The service will set the rules for the boxes interface design and provide the "metadata" to allow for a backwards EPG as well as access to VoD services such as iPlayer, ITV Player and 4OD. 

The specification will also provide clear testing to ensure that boxes sold to customers will be worthy of the multi-million pound marketing campaign to promote them.


Does anyone want this?

According to Digital UK research:

  • Homes with connected TV prefer their set-top box because they are "quick and seamless"
  • Freeview is a trusted brand, a connected service would keep consumers choosing Freeview
  • Free catch-up makes consumers questions pay TV.


Want to know more?

The technical specification is available at

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Monday, 1 December 2014

10:37 PM

But it is not so good for those in areas where the internet provision is only 2 Mbps at best or even non-existent. A number of the more rural areas are not being covered by the Government promoted provision of fibre-based services and the minimum service expectation, it is not a requirement, is just too slow for streaming live TV - especially if the house occupants try to do something else on the internet at the same time.
At least UHF terrestrial signals reach the vast majority of the population, even though some don't get the COM services coverage due to the restricted numbers of people to see the advertising which pays for the services. I know a few areas have topographical problems (such as hills and mountains or big buildings in the way) preventing UHF reception but many of those, not all though, can get a satellite based TV service such as Freesat.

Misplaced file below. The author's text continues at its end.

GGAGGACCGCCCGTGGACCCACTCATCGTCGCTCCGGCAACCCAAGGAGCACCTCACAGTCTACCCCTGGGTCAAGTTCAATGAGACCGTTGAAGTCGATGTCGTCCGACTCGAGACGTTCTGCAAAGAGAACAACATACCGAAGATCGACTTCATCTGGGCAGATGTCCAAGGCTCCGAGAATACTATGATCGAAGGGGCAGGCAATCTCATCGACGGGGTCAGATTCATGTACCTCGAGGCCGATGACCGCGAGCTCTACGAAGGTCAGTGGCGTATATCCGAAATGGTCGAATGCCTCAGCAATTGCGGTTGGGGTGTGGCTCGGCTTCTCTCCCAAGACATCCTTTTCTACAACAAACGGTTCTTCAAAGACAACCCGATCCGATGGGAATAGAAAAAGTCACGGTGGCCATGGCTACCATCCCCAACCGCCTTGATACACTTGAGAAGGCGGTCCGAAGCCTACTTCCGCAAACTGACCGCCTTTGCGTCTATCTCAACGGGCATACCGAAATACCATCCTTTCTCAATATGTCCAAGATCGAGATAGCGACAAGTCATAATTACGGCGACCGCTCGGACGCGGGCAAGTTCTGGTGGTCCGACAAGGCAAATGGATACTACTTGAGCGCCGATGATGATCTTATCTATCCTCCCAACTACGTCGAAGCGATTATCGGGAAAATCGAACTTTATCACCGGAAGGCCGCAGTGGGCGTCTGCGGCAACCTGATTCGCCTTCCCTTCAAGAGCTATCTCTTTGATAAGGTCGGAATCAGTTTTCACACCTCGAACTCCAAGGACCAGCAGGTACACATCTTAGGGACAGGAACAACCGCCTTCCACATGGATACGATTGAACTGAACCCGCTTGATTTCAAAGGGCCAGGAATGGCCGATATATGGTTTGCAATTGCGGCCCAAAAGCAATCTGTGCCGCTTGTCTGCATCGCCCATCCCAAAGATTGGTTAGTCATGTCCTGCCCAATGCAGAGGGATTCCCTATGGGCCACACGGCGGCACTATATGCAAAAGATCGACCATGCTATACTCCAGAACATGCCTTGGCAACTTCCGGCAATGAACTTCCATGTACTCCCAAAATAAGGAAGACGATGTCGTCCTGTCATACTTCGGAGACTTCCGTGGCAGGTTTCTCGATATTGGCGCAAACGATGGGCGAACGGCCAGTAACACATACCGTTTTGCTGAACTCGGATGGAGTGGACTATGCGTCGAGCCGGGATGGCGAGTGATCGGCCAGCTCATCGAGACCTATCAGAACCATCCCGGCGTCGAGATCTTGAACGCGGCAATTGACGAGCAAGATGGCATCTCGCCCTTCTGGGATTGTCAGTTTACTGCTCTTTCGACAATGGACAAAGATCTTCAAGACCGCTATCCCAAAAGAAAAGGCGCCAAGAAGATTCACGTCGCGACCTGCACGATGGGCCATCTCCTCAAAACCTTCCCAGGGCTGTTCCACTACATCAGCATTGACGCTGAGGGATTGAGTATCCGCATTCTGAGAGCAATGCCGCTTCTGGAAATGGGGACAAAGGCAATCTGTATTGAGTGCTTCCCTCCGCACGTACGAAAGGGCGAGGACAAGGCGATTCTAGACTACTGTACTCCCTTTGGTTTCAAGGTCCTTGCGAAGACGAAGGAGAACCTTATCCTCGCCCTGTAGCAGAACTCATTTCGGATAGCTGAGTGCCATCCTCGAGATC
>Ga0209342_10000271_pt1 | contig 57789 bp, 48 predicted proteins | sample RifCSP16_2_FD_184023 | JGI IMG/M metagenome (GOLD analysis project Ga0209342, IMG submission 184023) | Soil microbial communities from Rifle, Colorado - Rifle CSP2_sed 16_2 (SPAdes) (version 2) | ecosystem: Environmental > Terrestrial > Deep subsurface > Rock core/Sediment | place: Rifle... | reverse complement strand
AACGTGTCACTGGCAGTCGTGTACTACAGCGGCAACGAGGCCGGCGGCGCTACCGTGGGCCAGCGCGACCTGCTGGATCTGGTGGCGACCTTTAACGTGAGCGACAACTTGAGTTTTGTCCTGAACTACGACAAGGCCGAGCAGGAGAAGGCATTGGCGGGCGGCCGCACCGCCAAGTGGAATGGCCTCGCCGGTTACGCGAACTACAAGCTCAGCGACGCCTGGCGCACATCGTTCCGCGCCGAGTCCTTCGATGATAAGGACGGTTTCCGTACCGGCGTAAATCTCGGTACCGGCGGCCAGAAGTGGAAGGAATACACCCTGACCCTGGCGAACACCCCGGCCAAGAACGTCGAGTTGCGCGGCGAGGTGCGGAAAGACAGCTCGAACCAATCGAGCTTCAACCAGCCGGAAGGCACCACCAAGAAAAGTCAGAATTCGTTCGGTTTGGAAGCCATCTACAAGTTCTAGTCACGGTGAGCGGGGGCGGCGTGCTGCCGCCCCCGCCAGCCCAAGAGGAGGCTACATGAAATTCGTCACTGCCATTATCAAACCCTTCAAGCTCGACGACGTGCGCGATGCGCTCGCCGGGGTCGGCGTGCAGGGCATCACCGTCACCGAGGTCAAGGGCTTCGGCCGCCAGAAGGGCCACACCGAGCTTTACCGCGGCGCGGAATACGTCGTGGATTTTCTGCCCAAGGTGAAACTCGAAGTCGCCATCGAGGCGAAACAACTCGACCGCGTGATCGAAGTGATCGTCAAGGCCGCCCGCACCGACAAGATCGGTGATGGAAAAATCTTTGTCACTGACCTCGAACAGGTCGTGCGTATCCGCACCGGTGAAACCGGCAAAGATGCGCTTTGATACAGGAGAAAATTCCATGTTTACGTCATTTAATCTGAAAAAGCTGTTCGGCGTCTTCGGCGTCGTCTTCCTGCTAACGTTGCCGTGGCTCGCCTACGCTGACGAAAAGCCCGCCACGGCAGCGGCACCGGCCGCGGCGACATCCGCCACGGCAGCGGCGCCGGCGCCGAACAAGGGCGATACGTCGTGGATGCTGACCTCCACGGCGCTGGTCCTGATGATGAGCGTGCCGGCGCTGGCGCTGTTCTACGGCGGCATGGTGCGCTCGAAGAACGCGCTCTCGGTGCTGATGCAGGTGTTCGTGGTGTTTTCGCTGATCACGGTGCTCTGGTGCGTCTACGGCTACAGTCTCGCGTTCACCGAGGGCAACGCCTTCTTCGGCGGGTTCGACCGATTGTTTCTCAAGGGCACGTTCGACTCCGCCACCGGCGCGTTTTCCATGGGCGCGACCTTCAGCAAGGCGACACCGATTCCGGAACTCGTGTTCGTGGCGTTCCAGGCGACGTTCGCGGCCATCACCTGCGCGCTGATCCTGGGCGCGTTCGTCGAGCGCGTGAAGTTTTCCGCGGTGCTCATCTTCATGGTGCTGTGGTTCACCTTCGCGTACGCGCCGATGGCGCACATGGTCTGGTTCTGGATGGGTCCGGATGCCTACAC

The issue is about the lack of 'universal' coverage at a data rate good enough for TV streaming as well as other normal usage at the same time (Mum and Dad watching TV while children play on-line games, etc).
People have come to expect a universal TV service covering virtually the whole UK land mass, the internet does not do that (my friend in Sutherland is too far away from a town to get internet but does get TV) so the service could not be 'universal'.
Add to that the fact that there are people who do not want and will not have anything to do with internet services, partly because of the extra costs involved and they see no usage for it in their household. 'Techies' will wonder if such people exist - I can assure them they do and in larger numbers than some care to admit.